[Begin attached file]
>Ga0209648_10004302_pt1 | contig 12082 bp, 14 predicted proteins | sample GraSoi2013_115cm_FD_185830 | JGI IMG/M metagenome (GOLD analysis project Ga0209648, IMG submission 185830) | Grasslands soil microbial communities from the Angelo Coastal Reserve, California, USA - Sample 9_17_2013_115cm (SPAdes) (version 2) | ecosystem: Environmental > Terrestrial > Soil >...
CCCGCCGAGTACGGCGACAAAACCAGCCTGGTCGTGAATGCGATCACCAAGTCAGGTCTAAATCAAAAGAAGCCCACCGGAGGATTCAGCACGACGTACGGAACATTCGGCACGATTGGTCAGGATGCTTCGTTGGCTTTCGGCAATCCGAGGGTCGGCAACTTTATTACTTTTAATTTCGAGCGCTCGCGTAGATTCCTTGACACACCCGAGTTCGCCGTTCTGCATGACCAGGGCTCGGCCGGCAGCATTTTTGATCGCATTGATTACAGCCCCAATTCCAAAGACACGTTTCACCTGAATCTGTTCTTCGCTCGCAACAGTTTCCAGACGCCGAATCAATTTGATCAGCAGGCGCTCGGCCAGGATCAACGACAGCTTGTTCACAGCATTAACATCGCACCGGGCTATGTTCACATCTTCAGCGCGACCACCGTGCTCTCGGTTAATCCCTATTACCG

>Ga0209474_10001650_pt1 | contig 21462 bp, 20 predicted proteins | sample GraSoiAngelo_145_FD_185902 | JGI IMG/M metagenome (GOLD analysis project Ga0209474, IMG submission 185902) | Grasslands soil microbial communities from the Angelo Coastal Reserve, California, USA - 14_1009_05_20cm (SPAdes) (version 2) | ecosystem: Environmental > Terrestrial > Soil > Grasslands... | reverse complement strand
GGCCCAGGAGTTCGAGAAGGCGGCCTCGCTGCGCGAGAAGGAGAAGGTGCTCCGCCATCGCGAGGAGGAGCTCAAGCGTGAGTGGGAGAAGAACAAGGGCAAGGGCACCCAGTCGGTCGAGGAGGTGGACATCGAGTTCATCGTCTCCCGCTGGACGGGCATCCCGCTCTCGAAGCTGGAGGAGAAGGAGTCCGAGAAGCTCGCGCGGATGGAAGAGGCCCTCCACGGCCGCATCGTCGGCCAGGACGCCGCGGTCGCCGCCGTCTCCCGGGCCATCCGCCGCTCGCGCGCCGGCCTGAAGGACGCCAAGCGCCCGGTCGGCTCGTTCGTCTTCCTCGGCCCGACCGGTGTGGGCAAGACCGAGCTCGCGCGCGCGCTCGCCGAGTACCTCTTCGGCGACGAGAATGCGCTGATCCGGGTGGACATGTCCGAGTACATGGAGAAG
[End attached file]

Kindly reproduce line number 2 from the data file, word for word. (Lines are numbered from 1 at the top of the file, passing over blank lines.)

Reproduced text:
CCCGCCGAGTACGGCGACAAAACCAGCCTGGTCGTGAATGCGATCACCAAGTCAGGTCTAAATCAAAAGAAGCCCACCGGAGGATTCAGCACGACGTACGGAACATTCGGCACGATTGGTCAGGATGCTTCGTTGGCTTTCGGCAATCCGAGGGTCGGCAACTTTATTACTTTTAATTTCGAGCGCTCGCGTAGATTCCTTGACACACCCGAGTTCGCCGTTCTGCATGACCAGGGCTCGGCCGGCAGCATTTTTGATCGCATTGATTACAGCCCCAATTCCAAAGACACGTTTCACCTGAATCTGTTCTTCGCTCGCAACAGTTTCCAGACGCCGAATCAATTTGATCAGCAGGCGCTCGGCCAGGATCAACGACAGCTTGTTCACAGCATTAACATCGCACCGGGCTATGTTCACATCTTCAGCGCGACCACCGTGCTCTCGGTTAATCCCTATTACCG